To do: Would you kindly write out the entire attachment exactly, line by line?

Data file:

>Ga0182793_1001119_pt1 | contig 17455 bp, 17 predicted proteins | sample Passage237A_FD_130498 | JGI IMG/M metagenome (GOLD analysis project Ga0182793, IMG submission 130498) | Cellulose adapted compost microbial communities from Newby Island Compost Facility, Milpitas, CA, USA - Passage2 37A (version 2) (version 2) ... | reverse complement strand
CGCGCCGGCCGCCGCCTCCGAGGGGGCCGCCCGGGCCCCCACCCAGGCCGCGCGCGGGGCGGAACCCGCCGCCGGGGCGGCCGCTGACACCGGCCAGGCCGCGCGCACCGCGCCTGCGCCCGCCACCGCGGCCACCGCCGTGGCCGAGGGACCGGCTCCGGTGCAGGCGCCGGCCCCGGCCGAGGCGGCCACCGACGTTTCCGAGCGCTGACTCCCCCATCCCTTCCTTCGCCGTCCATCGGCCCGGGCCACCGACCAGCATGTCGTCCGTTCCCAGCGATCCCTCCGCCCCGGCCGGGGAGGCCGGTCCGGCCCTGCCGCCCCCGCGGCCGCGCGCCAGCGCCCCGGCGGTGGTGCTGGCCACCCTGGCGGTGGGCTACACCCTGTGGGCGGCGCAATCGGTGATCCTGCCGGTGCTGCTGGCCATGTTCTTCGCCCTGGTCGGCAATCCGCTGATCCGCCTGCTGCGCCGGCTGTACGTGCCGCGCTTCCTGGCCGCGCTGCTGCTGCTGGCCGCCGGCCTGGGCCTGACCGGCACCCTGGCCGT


>Ga0182793_1001119_pt1 | contig 17455 bp, 17 predicted proteins | sample Passage237A_FD_130498 | JGI IMG/M metagenome (GOLD analysis project Ga0182793, IMG submission 130498) | Cellulose adapted compost microbial communities from Newby Island Compost Facility, Milpitas, CA, USA - Passage2 37A (version 2) (version 2) ... | reverse complement strand
CGCGCCGGCCGCCGCCTCCGAGGGGGCCGCCCGGGCCCCCACCCAGGCCGCGCGCGGGGCGGAACCCGCCGCCGGGGCGGCCGCTGACACCGGCCAGGCCGCGCGCACCGCGCCTGCGCCCGCCACCGCGGCCACCGCCGTGGCCGAGGGACCGGCTCCGGTGCAGGCGCCGGCCCCGGCCGAGGCGGCCACCGACGTTTCCGAGCGCTGACTCCCCCATCCCTTCCTTCGCCGTCCATCGGCCCGGGCCACCGACCAGCATGTCGTCCGTTCCCAGCGATCCCTCCGCCCCGGCCGGGGAGGCCGGTCCGGCCCTGCCGCCCCCGCGGCCGCGCGCCAGCGCCCCGGCGGTGGTGCTGGCCACCCTGGCGGTGGGCTACACCCTGTGGGCGGCGCAATCGGTGATCCTGCCGGTGCTGCTGGCCATGTTCTTCGCCCTGGTCGGCAATCCGCTGATCCGCCTGCTGCGCCGGCTGTACGTGCCGCGCTTCCTGGCCGCGCTGCTGCTGCTGGCCGCCGGCCTGGGCCTGACCGGCACCCTGGCCGT